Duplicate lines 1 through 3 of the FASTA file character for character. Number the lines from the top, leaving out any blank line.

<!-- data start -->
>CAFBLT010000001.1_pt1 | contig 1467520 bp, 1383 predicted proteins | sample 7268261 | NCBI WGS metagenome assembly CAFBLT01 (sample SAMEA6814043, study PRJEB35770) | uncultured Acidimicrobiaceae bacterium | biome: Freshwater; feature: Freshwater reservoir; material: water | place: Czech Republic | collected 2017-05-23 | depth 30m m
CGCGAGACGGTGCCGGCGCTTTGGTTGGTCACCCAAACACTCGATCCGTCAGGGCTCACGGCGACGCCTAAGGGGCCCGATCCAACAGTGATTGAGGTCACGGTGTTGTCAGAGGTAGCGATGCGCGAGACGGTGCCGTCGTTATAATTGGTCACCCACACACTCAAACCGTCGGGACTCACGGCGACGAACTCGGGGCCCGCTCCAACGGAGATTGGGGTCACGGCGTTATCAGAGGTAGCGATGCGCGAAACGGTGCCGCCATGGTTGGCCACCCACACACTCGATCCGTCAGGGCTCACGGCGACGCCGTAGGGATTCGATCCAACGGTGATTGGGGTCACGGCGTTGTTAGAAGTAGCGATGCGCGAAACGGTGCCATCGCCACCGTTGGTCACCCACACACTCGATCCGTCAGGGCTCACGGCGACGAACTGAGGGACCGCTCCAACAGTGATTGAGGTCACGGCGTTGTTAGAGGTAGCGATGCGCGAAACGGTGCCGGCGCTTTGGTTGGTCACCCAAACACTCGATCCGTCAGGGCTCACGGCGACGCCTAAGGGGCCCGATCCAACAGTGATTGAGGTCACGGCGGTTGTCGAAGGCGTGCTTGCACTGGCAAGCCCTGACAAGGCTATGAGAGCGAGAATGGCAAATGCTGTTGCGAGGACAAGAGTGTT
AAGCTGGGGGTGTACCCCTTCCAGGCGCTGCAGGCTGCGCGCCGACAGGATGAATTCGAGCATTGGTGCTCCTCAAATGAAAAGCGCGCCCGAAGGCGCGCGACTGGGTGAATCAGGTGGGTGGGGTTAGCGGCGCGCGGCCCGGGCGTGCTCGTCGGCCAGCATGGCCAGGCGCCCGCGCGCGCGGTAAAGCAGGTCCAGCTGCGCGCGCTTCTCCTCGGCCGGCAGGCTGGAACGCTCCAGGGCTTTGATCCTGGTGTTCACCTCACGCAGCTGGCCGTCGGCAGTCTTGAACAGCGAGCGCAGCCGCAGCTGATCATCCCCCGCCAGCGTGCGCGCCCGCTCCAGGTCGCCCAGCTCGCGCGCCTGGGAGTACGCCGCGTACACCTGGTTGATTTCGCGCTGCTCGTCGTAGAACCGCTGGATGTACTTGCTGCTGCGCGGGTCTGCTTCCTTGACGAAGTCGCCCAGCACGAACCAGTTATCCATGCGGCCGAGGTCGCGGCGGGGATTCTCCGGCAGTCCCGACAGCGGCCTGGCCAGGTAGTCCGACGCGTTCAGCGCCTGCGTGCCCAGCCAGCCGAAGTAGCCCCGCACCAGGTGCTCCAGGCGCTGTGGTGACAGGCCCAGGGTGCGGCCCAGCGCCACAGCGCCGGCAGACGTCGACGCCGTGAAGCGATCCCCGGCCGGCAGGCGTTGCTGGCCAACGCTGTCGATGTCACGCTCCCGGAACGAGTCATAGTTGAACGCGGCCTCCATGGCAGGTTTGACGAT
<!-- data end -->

>CAFBLT010000001.1_pt1 | contig 1467520 bp, 1383 predicted proteins | sample 7268261 | NCBI WGS metagenome assembly CAFBLT01 (sample SAMEA6814043, study PRJEB35770) | uncultured Acidimicrobiaceae bacterium | biome: Freshwater; feature: Freshwater reservoir; material: water | place: Czech Republic | collected 2017-05-23 | depth 30m m
CGCGAGACGGTGCCGGCGCTTTGGTTGGTCACCCAAACACTCGATCCGTCAGGGCTCACGGCGACGCCTAAGGGGCCCGATCCAACAGTGATTGAGGTCACGGTGTTGTCAGAGGTAGCGATGCGCGAGACGGTGCCGTCGTTATAATTGGTCACCCACACACTCAAACCGTCGGGACTCACGGCGACGAACTCGGGGCCCGCTCCAACGGAGATTGGGGTCACGGCGTTATCAGAGGTAGCGATGCGCGAAACGGTGCCGCCATGGTTGGCCACCCACACACTCGATCCGTCAGGGCTCACGGCGACGCCGTAGGGATTCGATCCAACGGTGATTGGGGTCACGGCGTTGTTAGAAGTAGCGATGCGCGAAACGGTGCCATCGCCACCGTTGGTCACCCACACACTCGATCCGTCAGGGCTCACGGCGACGAACTGAGGGACCGCTCCAACAGTGATTGAGGTCACGGCGTTGTTAGAGGTAGCGATGCGCGAAACGGTGCCGGCGCTTTGGTTGGTCACCCAAACACTCGATCCGTCAGGGCTCACGGCGACGCCTAAGGGGCCCGATCCAACAGTGATTGAGGTCACGGCGGTTGTCGAAGGCGTGCTTGCACTGGCAAGCCCTGACAAGGCTATGAGAGCGAGAATGGCAAATGCTGTTGCGAGGACAAGAGTGTT
AAGCTGGGGGTGTACCCCTTCCAGGCGCTGCAGGCTGCGCGCCGACAGGATGAATTCGAGCATTGGTGCTCCTCAAATGAAAAGCGCGCCCGAAGGCGCGCGACTGGGTGAATCAGGTGGGTGGGGTTAGCGGCGCGCGGCCCGGGCGTGCTCGTCGGCCAGCATGGCCAGGCGCCCGCGCGCGCGGTAAAGCAGGTCCAGCTGCGCGCGCTTCTCCTCGGCCGGCAGGCTGGAACGCTCCAGGGCTTTGATCCTGGTGTTCACCTCACGCAGCTGGCCGTCGGCAGTCTTGAACAGCGAGCGCAGCCGCAGCTGATCATCCCCCGCCAGCGTGCGCGCCCGCTCCAGGTCGCCCAGCTCGCGCGCCTGGGAGTACGCCGCGTACACCTGGTTGATTTCGCGCTGCTCGTCGTAGAACCGCTGGATGTACTTGCTGCTGCGCGGGTCTGCTTCCTTGACGAAGTCGCCCAGCACGAACCAGTTATCCATGCGGCCGAGGTCGCGGCGGGGATTCTCCGGCAGTCCCGACAGCGGCCTGGCCAGGTAGTCCGACGCGTTCAGCGCCTGCGTGCCCAGCCAGCCGAAGTAGCCCCGCACCAGGTGCTCCAGGCGCTGTGGTGACAGGCCCAGGGTGCGGCCCAGCGCCACAGCGCCGGCAGACGTCGACGCCGTGAAGCGATCCCCGGCCGGCAGGCGTTGCTGGCCAACGCTGTCGATGTCACGCTCCCGGAACGAGTCATAGTTGAACGCGGCCTCCATGGCAGGTTTGACGAT